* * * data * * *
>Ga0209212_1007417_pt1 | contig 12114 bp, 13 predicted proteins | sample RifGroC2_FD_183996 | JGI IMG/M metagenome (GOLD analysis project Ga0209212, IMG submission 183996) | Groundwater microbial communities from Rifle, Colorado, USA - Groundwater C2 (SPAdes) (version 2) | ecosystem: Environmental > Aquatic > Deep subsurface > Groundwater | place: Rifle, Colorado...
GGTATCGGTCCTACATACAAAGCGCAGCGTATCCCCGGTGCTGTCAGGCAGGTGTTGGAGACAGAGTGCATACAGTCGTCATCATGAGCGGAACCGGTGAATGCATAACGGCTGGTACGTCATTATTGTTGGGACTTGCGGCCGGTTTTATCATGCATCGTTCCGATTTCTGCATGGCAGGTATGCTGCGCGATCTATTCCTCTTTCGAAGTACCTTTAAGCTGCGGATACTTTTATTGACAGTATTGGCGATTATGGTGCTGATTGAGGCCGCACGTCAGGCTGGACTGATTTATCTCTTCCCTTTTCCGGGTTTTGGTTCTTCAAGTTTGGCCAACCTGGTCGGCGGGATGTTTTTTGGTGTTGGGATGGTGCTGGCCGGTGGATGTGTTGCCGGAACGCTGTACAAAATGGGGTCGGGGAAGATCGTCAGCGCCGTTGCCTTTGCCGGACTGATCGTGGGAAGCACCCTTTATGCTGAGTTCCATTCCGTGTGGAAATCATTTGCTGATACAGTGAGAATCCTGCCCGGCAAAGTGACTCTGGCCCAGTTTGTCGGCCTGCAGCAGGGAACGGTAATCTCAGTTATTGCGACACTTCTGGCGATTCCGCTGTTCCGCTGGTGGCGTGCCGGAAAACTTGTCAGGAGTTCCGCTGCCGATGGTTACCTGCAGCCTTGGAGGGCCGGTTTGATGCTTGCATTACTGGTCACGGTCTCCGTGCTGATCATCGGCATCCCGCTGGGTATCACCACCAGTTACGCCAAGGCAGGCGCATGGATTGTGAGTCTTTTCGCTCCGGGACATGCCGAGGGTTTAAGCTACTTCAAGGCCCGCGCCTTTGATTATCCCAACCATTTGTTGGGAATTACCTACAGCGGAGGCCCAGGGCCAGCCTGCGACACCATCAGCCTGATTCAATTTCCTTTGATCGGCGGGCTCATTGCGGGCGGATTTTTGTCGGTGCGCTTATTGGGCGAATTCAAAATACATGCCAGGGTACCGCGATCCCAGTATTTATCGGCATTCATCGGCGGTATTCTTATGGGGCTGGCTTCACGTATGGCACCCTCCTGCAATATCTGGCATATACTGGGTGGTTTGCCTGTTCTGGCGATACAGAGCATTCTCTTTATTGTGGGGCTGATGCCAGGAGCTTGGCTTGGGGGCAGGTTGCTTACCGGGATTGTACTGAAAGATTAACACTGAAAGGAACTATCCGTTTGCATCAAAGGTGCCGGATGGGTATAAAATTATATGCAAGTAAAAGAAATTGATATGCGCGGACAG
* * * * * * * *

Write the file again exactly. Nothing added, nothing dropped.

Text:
>Ga0209212_1007417_pt1 | contig 12114 bp, 13 predicted proteins | sample RifGroC2_FD_183996 | JGI IMG/M metagenome (GOLD analysis project Ga0209212, IMG submission 183996) | Groundwater microbial communities from Rifle, Colorado, USA - Groundwater C2 (SPAdes) (version 2) | ecosystem: Environmental > Aquatic > Deep subsurface > Groundwater | place: Rifle, Colorado...
GGTATCGGTCCTACATACAAAGCGCAGCGTATCCCCGGTGCTGTCAGGCAGGTGTTGGAGACAGAGTGCATACAGTCGTCATCATGAGCGGAACCGGTGAATGCATAACGGCTGGTACGTCATTATTGTTGGGACTTGCGGCCGGTTTTATCATGCATCGTTCCGATTTCTGCATGGCAGGTATGCTGCGCGATCTATTCCTCTTTCGAAGTACCTTTAAGCTGCGGATACTTTTATTGACAGTATTGGCGATTATGGTGCTGATTGAGGCCGCACGTCAGGCTGGACTGATTTATCTCTTCCCTTTTCCGGGTTTTGGTTCTTCAAGTTTGGCCAACCTGGTCGGCGGGATGTTTTTTGGTGTTGGGATGGTGCTGGCCGGTGGATGTGTTGCCGGAACGCTGTACAAAATGGGGTCGGGGAAGATCGTCAGCGCCGTTGCCTTTGCCGGACTGATCGTGGGAAGCACCCTTTATGCTGAGTTCCATTCCGTGTGGAAATCATTTGCTGATACAGTGAGAATCCTGCCCGGCAAAGTGACTCTGGCCCAGTTTGTCGGCCTGCAGCAGGGAACGGTAATCTCAGTTATTGCGACACTTCTGGCGATTCCGCTGTTCCGCTGGTGGCGTGCCGGAAAACTTGTCAGGAGTTCCGCTGCCGATGGTTACCTGCAGCCTTGGAGGGCCGGTTTGATGCTTGCATTACTGGTCACGGTCTCCGTGCTGATCATCGGCATCCCGCTGGGTATCACCACCAGTTACGCCAAGGCAGGCGCATGGATTGTGAGTCTTTTCGCTCCGGGACATGCCGAGGGTTTAAGCTACTTCAAGGCCCGCGCCTTTGATTATCCCAACCATTTGTTGGGAATTACCTACAGCGGAGGCCCAGGGCCAGCCTGCGACACCATCAGCCTGATTCAATTTCCTTTGATCGGCGGGCTCATTGCGGGCGGATTTTTGTCGGTGCGCTTATTGGGCGAATTCAAAATACATGCCAGGGTACCGCGATCCCAGTATTTATCGGCATTCATCGGCGGTATTCTTATGGGGCTGGCTTCACGTATGGCACCCTCCTGCAATATCTGGCATATACTGGGTGGTTTGCCTGTTCTGGCGATACAGAGCATTCTCTTTATTGTGGGGCTGATGCCAGGAGCTTGGCTTGGGGGCAGGTTGCTTACCGGGATTGTACTGAAAGATTAACACTGAAAGGAACTATCCGTTTGCATCAAAGGTGCCGGATGGGTATAAAATTATATGCAAGTAAAAGAAATTGATATGCGCGGACAG